Citrus fruits are like the sunshine of the produce world. They are colorful and bright, fresh and juicy – the perfect sign that summer is here. Their essential oils bring a similar cheer, whether cooking, cleaning, bathing or simply breathing, citrus oil uses can be part of the process, refreshing and revitalizing along the way.

How Citrus Oils are Manufactured

While most essential oils are produced via steam distillation, citrus oils are different. The leaves, bark, roots, and seeds aren't the source of the oil – it's the fruit itself! More specifically, the peel of citrus fruit provides the essential oil. If you've ever been sprayed in the eye when peeling an orange, or felt the oily residue on your fingers afterward, you've encountered citrus  oil uses already.

To produce citrus essential oils, the peel is usually cold pressed, extracting the oil without the application of heat or solution, otherwise called “expression.” The peels can be steam distilled or extracted with a solution, though they are less common methods, and the latter is known as an absolute rather than an essential oil and is not used in the same ways. (1)

A note to remember about citrus oil uses: we often think of foods with thick peels as less dangerous when grown conventionally because the peel protects the edible part from toxic pesticides. The opposite is true in this case. The peel is in constant contact with sprays, so the concentrated essential oil product would be, as well. Always trust your essential oil provider to bring you toxin and residue free oils!

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Citrus Oil Uses for Cancer-Fighting and Phototoxicity

Since we are looking at an entire family of fruits and their essential oils, shared features are to be expected. Notably, with shared antimicrobial benefits, citrus oil uses are almost universally good in cleaning formulations and they are generally regarded as being mood boosters in traditional folk medicine.

The most prominent and noteworthy component of citrus oil uses is d-limonene, confirmed to be a potent cancer-fighting agent. 

In the words of the U.S. National Library of Medicine's open chemistry database, PubChem, d-limonene is nothing to scoff at.

“D-Limonene is an oral dietary supplement containing a natural cyclic monoterpene and major component of the oil extracted from citrus peels with potential chemopreventive and antitumor activities. Although the mechanism of action has yet to be fully elucidated, limonene and its metabolites… may inhibit tumor growth  and may induce apoptosis (i.e. programmed cancer cell death). (2)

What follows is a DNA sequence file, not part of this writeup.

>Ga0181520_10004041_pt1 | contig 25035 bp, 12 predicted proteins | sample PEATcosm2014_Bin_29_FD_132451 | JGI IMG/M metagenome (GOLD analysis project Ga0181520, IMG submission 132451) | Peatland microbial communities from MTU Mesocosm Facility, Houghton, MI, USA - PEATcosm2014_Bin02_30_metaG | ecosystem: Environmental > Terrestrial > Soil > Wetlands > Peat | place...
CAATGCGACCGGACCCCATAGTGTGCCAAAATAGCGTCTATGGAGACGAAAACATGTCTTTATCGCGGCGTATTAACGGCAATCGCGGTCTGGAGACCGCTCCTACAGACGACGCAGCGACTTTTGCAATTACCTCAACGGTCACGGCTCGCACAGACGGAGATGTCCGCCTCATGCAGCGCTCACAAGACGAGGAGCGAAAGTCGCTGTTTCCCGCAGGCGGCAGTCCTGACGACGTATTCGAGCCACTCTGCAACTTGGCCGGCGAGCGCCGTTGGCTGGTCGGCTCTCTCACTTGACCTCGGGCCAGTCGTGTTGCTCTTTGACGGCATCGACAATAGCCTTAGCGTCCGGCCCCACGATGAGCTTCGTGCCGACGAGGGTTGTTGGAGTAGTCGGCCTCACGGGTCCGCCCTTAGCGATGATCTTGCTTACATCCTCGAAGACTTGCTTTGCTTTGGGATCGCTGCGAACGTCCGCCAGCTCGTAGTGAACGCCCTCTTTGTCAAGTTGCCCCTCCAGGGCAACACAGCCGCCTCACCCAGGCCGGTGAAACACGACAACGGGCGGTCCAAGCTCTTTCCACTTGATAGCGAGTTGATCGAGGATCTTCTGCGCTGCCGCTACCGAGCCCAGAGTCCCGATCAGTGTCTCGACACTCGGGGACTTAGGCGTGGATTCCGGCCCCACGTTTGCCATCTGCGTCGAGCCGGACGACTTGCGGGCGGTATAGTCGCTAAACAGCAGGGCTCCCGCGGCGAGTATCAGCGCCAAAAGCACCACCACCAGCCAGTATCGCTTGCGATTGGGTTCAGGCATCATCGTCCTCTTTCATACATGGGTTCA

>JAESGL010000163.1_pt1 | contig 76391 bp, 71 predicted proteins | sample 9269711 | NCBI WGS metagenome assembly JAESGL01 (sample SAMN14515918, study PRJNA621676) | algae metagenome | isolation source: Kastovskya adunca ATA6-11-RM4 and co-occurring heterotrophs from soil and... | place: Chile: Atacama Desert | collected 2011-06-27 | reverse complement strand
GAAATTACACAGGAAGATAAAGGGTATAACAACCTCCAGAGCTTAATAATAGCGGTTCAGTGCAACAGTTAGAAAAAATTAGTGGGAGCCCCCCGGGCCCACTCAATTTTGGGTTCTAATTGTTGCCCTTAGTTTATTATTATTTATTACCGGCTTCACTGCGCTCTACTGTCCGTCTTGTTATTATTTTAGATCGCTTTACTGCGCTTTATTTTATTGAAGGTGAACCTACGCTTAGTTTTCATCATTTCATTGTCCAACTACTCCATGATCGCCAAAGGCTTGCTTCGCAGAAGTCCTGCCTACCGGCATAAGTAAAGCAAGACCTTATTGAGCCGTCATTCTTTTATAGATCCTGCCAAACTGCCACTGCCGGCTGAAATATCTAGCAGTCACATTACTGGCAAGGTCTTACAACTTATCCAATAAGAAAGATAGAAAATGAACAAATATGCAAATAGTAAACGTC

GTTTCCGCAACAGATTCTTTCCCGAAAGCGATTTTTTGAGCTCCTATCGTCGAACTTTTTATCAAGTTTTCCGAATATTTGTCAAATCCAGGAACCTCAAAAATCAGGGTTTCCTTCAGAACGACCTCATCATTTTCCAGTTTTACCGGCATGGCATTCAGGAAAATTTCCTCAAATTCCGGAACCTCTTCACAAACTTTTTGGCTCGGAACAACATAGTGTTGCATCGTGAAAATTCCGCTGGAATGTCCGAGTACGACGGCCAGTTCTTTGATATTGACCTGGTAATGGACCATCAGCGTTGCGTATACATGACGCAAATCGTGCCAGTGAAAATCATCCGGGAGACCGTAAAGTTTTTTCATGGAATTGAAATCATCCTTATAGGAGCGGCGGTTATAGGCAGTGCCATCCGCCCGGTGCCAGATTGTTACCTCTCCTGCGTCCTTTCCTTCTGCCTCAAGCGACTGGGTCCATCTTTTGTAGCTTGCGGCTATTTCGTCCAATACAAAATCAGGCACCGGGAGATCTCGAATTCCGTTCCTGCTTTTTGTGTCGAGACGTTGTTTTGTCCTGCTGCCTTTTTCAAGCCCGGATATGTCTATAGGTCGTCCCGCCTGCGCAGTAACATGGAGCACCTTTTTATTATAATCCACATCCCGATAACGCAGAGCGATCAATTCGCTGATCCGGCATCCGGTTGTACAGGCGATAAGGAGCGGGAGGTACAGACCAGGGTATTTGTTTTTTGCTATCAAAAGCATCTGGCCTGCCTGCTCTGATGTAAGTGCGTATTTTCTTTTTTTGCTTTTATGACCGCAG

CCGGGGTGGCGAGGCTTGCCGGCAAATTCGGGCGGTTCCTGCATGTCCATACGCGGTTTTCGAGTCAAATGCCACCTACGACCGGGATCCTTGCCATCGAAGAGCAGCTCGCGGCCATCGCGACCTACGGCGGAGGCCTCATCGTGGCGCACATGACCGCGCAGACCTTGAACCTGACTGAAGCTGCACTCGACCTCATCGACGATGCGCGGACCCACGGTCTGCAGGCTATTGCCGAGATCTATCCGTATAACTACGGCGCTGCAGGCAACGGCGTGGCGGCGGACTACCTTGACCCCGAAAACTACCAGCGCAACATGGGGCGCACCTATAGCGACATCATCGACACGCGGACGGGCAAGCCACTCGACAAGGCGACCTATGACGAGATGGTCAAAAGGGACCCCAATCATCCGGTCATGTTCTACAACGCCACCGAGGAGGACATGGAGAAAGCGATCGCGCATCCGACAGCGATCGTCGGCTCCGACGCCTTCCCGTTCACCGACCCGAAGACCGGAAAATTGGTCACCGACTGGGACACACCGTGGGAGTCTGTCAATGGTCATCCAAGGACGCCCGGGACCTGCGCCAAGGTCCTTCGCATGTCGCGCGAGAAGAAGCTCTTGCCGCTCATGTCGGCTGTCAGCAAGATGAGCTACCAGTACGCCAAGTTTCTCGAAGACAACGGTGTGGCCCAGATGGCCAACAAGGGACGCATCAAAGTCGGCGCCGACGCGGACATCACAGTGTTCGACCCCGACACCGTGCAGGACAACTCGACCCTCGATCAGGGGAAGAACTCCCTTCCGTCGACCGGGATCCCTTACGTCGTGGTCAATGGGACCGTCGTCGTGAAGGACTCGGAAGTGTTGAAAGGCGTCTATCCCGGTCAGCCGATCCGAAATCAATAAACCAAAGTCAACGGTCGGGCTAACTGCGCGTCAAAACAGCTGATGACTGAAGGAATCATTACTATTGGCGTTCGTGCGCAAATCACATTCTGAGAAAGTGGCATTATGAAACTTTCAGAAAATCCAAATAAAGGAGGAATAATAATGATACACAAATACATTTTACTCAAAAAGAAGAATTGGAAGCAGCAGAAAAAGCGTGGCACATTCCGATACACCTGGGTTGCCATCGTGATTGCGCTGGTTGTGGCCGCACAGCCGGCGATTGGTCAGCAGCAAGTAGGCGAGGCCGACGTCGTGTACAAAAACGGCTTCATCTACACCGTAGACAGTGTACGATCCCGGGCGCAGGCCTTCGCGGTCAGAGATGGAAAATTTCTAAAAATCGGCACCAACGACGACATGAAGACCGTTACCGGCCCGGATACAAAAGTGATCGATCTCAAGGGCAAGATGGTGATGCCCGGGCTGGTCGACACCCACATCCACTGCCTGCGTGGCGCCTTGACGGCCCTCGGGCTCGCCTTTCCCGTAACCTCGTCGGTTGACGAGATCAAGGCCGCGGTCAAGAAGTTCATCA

Regarding safety, according to one study, d-limonene does not pose carcinogenic risk to humans, and has well-established chemopreventive (the ability to slow or prevent the progression of cancer) activity against many types of cancer.

Additionally, d-limonene can help people by:

  • Boosting immunity.
  • Providing antioxidant and anti-inflammatory affects
  • Killing pathogens (like fungus) that can cause other diseases.
  • Reduces stress and even boosts mood.

Other commonly shared chemicals in the citrus family are furocoumarins like bergapten, notable for their phototoxic effects. When bergapten is left on the skin, then exposed to the sun, it amplifies the effect of the sun and can leave burns. Some people like to avoid using bergapten-heavy oils topically altogether, but simply avoiding the sun after use (such as using it at night before bed) is sufficient. Alternatively, steam-distilled citrus oil uses have lower concentrations of bergapten and mitigate this effect.

This list of photosensitizing and non-photosensitizing came from the National Association for Holistic Aromatherapists. (3)


Essential Oil Latin Name
Angelica root Angelica archangelica
Bergamot Citrus bergamia
Cumin Cuminum cyminum
Distilled or expressed grapefruit (low risk) Citrus paradisi
Expressed lemon Citrus limon
Expressed lime Citrus medica
Orange, bitter (expressed) Citrus aurantium 
Rue Ruta graveolens

Non-Phototoxic Citrus Oils

Essential Oil Latin Name
Bergamot: Bergapteneless
(FCF: Furanocoumarin Free)
Citrus bergamia
Distilled lemon Citrus limon
Distilled lime Citrus medica
Mandarin – Tangerine Citrus reticulata
Sweet orange Citrus sinensis
Expressed tangerine Citrus reticulata
Yuzu oil (expressed or distilled) Citrus juno

Great care should be taken when using citrus oils during summer months and with your children, but you don't have to avoid them all together. Many aromatherapists agree that heavily diluting citrus oils minimizes the risk.